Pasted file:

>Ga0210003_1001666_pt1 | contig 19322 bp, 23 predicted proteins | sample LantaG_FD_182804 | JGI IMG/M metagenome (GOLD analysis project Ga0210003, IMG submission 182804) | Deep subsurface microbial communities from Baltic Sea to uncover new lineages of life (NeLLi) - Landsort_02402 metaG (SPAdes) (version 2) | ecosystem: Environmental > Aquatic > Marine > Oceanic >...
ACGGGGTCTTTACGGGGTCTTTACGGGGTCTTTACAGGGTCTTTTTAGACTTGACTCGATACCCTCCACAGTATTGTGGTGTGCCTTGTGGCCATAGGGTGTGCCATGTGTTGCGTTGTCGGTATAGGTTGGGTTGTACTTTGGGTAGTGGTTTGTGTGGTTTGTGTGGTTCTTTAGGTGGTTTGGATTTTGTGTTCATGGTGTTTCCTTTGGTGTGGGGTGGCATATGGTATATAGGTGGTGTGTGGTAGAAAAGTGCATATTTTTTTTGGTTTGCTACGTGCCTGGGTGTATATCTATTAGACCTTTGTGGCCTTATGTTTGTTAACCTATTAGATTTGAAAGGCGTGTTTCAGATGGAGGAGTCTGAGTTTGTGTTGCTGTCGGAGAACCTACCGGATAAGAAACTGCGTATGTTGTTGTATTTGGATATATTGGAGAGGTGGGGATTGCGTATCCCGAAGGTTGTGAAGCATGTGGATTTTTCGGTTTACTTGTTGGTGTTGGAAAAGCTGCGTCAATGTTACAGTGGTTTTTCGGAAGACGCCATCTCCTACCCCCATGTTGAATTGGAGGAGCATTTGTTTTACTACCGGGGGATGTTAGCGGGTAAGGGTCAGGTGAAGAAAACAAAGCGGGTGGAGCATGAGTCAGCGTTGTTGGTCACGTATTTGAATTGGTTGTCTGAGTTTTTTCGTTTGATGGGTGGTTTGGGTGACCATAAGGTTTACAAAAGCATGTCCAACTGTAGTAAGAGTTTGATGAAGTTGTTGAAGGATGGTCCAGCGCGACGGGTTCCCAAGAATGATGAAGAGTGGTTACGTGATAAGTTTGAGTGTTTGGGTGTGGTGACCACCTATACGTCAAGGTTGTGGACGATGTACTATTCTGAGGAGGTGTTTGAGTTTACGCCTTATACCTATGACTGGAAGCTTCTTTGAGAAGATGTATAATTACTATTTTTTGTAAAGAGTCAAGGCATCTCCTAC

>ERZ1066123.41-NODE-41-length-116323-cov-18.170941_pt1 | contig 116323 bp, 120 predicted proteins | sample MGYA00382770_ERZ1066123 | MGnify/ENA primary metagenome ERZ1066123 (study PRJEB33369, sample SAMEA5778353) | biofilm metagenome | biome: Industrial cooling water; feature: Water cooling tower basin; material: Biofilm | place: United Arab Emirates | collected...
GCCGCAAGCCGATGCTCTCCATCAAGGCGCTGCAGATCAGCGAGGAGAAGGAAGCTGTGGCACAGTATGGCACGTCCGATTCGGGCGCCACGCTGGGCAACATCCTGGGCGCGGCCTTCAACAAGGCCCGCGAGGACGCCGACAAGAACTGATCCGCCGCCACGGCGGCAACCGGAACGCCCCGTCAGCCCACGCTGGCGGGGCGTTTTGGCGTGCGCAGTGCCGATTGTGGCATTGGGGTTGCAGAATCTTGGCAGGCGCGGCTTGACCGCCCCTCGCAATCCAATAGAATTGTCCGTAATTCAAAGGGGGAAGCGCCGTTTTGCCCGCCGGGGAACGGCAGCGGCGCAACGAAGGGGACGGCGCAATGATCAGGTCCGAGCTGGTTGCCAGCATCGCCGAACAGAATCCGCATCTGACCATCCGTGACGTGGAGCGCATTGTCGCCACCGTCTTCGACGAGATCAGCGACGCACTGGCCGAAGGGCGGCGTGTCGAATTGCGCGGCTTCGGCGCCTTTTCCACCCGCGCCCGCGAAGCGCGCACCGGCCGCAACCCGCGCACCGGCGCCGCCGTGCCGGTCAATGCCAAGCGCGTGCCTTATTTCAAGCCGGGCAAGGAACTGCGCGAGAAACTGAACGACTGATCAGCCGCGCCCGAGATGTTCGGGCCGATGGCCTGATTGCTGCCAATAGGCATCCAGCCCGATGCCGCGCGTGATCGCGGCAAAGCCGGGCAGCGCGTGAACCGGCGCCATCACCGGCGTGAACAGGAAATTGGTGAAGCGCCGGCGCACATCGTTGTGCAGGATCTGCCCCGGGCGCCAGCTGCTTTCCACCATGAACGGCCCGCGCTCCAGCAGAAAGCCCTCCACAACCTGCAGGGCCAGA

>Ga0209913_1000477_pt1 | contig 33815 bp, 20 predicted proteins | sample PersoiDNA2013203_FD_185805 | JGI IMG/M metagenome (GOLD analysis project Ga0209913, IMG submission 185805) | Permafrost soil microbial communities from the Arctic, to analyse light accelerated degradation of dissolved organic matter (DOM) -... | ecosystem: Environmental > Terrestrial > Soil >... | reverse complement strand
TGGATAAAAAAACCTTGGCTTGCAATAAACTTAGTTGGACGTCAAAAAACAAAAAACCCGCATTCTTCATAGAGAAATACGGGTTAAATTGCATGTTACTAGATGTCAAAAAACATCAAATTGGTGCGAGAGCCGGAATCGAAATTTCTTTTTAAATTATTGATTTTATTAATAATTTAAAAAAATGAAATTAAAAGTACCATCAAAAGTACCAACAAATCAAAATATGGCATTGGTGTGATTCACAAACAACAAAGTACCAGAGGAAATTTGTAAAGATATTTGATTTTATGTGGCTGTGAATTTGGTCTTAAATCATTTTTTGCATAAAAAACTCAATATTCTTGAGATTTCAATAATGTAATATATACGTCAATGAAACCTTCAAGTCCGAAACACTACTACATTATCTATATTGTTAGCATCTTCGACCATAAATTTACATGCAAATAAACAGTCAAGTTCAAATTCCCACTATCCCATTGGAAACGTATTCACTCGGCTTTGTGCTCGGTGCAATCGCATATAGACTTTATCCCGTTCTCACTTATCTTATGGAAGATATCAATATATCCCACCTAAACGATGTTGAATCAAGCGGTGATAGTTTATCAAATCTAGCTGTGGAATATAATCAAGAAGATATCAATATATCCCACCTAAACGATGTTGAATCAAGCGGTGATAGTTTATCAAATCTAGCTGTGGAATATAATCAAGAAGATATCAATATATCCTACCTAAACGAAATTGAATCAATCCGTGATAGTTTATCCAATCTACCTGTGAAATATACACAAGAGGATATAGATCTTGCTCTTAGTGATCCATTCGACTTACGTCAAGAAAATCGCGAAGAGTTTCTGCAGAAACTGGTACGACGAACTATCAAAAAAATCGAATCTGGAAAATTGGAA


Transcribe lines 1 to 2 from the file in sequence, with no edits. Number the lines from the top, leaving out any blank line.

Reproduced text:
>Ga0210003_1001666_pt1 | contig 19322 bp, 23 predicted proteins | sample LantaG_FD_182804 | JGI IMG/M metagenome (GOLD analysis project Ga0210003, IMG submission 182804) | Deep subsurface microbial communities from Baltic Sea to uncover new lineages of life (NeLLi) - Landsort_02402 metaG (SPAdes) (version 2) | ecosystem: Environmental > Aquatic > Marine > Oceanic >...
ACGGGGTCTTTACGGGGTCTTTACGGGGTCTTTACAGGGTCTTTTTAGACTTGACTCGATACCCTCCACAGTATTGTGGTGTGCCTTGTGGCCATAGGGTGTGCCATGTGTTGCGTTGTCGGTATAGGTTGGGTTGTACTTTGGGTAGTGGTTTGTGTGGTTTGTGTGGTTCTTTAGGTGGTTTGGATTTTGTGTTCATGGTGTTTCCTTTGGTGTGGGGTGGCATATGGTATATAGGTGGTGTGTGGTAGAAAAGTGCATATTTTTTTTGGTTTGCTACGTGCCTGGGTGTATATCTATTAGACCTTTGTGGCCTTATGTTTGTTAACCTATTAGATTTGAAAGGCGTGTTTCAGATGGAGGAGTCTGAGTTTGTGTTGCTGTCGGAGAACCTACCGGATAAGAAACTGCGTATGTTGTTGTATTTGGATATATTGGAGAGGTGGGGATTGCGTATCCCGAAGGTTGTGAAGCATGTGGATTTTTCGGTTTACTTGTTGGTGTTGGAAAAGCTGCGTCAATGTTACAGTGGTTTTTCGGAAGACGCCATCTCCTACCCCCATGTTGAATTGGAGGAGCATTTGTTTTACTACCGGGGGATGTTAGCGGGTAAGGGTCAGGTGAAGAAAACAAAGCGGGTGGAGCATGAGTCAGCGTTGTTGGTCACGTATTTGAATTGGTTGTCTGAGTTTTTTCGTTTGATGGGTGGTTTGGGTGACCATAAGGTTTACAAAAGCATGTCCAACTGTAGTAAGAGTTTGATGAAGTTGTTGAAGGATGGTCCAGCGCGACGGGTTCCCAAGAATGATGAAGAGTGGTTACGTGATAAGTTTGAGTGTTTGGGTGTGGTGACCACCTATACGTCAAGGTTGTGGACGATGTACTATTCTGAGGAGGTGTTTGAGTTTACGCCTTATACCTATGACTGGAAGCTTCTTTGAGAAGATGTATAATTACTATTTTTTGTAAAGAGTCAAGGCATCTCCTAC